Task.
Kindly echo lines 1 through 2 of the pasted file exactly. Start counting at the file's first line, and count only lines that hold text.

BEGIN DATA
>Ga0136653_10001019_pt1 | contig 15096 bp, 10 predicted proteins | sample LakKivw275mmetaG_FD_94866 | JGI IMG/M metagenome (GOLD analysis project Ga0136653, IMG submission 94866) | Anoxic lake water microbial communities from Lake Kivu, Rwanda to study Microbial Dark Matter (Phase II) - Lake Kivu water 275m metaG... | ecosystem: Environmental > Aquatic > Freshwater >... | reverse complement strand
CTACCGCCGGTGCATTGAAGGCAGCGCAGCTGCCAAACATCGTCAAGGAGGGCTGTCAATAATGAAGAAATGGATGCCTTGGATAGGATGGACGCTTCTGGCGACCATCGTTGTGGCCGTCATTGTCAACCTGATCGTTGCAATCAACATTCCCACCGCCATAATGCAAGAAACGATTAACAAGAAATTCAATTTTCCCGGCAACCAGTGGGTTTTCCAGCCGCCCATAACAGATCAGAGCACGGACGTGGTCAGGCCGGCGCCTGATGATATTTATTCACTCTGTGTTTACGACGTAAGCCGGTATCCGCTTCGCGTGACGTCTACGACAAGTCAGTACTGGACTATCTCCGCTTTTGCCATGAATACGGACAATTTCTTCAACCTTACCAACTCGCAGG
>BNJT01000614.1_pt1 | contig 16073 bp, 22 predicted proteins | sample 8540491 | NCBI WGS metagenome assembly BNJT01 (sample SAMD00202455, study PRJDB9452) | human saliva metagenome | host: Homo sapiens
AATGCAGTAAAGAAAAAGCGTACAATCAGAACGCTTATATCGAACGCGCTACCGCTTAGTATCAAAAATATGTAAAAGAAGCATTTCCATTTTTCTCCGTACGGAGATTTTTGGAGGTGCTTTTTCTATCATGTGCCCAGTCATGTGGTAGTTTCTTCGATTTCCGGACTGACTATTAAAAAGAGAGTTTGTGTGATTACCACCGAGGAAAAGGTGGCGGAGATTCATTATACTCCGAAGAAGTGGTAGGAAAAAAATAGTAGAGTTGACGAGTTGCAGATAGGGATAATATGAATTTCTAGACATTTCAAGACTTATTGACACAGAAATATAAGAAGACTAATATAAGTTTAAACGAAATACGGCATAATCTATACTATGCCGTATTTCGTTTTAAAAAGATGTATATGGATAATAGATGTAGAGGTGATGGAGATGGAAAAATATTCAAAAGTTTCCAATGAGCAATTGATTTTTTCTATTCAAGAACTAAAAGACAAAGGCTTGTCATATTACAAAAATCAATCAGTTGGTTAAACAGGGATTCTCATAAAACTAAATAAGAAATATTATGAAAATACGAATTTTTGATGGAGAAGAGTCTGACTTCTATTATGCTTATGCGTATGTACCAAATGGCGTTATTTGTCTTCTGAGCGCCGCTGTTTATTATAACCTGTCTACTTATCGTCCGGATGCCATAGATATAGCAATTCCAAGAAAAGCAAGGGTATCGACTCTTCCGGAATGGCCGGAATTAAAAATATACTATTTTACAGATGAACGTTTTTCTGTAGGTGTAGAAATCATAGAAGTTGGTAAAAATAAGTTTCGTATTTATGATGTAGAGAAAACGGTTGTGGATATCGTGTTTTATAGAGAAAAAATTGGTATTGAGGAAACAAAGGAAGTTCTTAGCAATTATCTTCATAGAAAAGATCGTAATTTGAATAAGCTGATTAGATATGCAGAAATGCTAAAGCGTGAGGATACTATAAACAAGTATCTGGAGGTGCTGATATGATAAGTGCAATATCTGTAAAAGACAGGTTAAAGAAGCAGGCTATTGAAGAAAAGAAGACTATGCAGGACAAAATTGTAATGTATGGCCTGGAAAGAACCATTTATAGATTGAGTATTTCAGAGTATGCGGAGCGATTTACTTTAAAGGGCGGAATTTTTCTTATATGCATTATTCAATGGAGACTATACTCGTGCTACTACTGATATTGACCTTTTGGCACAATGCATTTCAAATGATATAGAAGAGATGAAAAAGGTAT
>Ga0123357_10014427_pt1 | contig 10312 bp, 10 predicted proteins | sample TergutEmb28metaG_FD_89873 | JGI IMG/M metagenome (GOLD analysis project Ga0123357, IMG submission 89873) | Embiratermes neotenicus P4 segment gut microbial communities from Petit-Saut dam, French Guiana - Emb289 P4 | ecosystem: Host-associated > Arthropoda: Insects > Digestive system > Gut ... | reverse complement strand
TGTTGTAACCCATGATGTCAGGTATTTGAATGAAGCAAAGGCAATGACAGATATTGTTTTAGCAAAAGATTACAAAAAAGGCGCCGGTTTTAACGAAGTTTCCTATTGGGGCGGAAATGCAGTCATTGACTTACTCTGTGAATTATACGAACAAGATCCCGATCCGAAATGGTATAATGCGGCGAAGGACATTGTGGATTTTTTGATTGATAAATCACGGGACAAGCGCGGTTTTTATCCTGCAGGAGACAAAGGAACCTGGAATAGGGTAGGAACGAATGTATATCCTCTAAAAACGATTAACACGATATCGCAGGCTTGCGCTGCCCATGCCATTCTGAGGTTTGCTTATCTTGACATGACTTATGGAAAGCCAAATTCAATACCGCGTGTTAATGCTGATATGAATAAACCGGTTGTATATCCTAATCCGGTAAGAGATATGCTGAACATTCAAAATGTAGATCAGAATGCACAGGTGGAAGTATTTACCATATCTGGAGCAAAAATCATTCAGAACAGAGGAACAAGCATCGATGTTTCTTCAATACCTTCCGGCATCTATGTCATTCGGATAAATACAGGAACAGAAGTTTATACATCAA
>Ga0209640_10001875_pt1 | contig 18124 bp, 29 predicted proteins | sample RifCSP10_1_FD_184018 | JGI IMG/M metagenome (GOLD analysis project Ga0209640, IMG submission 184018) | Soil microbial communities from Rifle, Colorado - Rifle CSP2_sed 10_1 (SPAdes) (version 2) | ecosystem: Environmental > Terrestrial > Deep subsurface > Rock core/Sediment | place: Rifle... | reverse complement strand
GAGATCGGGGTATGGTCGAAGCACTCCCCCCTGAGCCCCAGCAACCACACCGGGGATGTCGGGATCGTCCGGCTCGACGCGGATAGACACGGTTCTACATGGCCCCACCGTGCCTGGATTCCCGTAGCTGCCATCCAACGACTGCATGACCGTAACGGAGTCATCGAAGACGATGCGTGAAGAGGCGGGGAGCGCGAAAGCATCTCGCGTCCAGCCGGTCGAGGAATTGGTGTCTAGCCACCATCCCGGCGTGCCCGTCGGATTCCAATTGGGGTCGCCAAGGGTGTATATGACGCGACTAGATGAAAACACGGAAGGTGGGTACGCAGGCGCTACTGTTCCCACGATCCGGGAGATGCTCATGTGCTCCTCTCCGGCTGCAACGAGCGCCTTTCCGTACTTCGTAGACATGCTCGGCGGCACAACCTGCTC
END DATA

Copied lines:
>Ga0136653_10001019_pt1 | contig 15096 bp, 10 predicted proteins | sample LakKivw275mmetaG_FD_94866 | JGI IMG/M metagenome (GOLD analysis project Ga0136653, IMG submission 94866) | Anoxic lake water microbial communities from Lake Kivu, Rwanda to study Microbial Dark Matter (Phase II) - Lake Kivu water 275m metaG... | ecosystem: Environmental > Aquatic > Freshwater >... | reverse complement strand
CTACCGCCGGTGCATTGAAGGCAGCGCAGCTGCCAAACATCGTCAAGGAGGGCTGTCAATAATGAAGAAATGGATGCCTTGGATAGGATGGACGCTTCTGGCGACCATCGTTGTGGCCGTCATTGTCAACCTGATCGTTGCAATCAACATTCCCACCGCCATAATGCAAGAAACGATTAACAAGAAATTCAATTTTCCCGGCAACCAGTGGGTTTTCCAGCCGCCCATAACAGATCAGAGCACGGACGTGGTCAGGCCGGCGCCTGATGATATTTATTCACTCTGTGTTTACGACGTAAGCCGGTATCCGCTTCGCGTGACGTCTACGACAAGTCAGTACTGGACTATCTCCGCTTTTGCCATGAATACGGACAATTTCTTCAACCTTACCAACTCGCAGG